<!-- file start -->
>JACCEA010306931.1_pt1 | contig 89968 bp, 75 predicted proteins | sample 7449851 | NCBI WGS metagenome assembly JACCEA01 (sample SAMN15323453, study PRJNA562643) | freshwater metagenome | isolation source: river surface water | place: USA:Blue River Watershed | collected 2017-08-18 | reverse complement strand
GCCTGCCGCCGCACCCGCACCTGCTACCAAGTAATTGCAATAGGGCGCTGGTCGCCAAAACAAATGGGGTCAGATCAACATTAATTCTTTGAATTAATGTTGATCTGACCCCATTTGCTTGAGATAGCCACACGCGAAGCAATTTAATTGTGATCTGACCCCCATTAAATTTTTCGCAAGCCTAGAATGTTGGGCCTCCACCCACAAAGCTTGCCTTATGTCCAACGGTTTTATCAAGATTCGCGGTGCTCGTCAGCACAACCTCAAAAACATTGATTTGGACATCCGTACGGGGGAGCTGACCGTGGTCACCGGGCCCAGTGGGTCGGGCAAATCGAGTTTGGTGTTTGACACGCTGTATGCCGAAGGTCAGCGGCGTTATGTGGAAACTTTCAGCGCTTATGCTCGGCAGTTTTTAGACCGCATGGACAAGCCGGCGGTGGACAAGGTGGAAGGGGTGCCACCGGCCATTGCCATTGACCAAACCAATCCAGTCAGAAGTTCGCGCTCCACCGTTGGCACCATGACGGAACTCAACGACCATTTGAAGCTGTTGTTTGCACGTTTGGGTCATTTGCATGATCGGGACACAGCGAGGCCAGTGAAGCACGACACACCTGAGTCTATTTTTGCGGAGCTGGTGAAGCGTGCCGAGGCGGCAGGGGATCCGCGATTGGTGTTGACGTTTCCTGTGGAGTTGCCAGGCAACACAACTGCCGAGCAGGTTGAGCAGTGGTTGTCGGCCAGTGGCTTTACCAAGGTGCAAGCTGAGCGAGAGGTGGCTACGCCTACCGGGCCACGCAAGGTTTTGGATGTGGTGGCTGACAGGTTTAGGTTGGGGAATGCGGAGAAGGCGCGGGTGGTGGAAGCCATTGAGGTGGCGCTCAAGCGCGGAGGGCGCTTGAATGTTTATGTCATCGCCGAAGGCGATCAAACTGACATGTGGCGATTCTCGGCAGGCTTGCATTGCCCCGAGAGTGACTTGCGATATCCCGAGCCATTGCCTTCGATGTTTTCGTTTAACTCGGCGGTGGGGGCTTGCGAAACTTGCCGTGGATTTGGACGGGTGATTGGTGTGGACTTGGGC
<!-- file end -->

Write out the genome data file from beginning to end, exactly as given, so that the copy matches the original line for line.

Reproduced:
>JACCEA010306931.1_pt1 | contig 89968 bp, 75 predicted proteins | sample 7449851 | NCBI WGS metagenome assembly JACCEA01 (sample SAMN15323453, study PRJNA562643) | freshwater metagenome | isolation source: river surface water | place: USA:Blue River Watershed | collected 2017-08-18 | reverse complement strand
GCCTGCCGCCGCACCCGCACCTGCTACCAAGTAATTGCAATAGGGCGCTGGTCGCCAAAACAAATGGGGTCAGATCAACATTAATTCTTTGAATTAATGTTGATCTGACCCCATTTGCTTGAGATAGCCACACGCGAAGCAATTTAATTGTGATCTGACCCCCATTAAATTTTTCGCAAGCCTAGAATGTTGGGCCTCCACCCACAAAGCTTGCCTTATGTCCAACGGTTTTATCAAGATTCGCGGTGCTCGTCAGCACAACCTCAAAAACATTGATTTGGACATCCGTACGGGGGAGCTGACCGTGGTCACCGGGCCCAGTGGGTCGGGCAAATCGAGTTTGGTGTTTGACACGCTGTATGCCGAAGGTCAGCGGCGTTATGTGGAAACTTTCAGCGCTTATGCTCGGCAGTTTTTAGACCGCATGGACAAGCCGGCGGTGGACAAGGTGGAAGGGGTGCCACCGGCCATTGCCATTGACCAAACCAATCCAGTCAGAAGTTCGCGCTCCACCGTTGGCACCATGACGGAACTCAACGACCATTTGAAGCTGTTGTTTGCACGTTTGGGTCATTTGCATGATCGGGACACAGCGAGGCCAGTGAAGCACGACACACCTGAGTCTATTTTTGCGGAGCTGGTGAAGCGTGCCGAGGCGGCAGGGGATCCGCGATTGGTGTTGACGTTTCCTGTGGAGTTGCCAGGCAACACAACTGCCGAGCAGGTTGAGCAGTGGTTGTCGGCCAGTGGCTTTACCAAGGTGCAAGCTGAGCGAGAGGTGGCTACGCCTACCGGGCCACGCAAGGTTTTGGATGTGGTGGCTGACAGGTTTAGGTTGGGGAATGCGGAGAAGGCGCGGGTGGTGGAAGCCATTGAGGTGGCGCTCAAGCGCGGAGGGCGCTTGAATGTTTATGTCATCGCCGAAGGCGATCAAACTGACATGTGGCGATTCTCGGCAGGCTTGCATTGCCCCGAGAGTGACTTGCGATATCCCGAGCCATTGCCTTCGATGTTTTCGTTTAACTCGGCGGTGGGGGCTTGCGAAACTTGCCGTGGATTTGGACGGGTGATTGGTGTGGACTTGGGC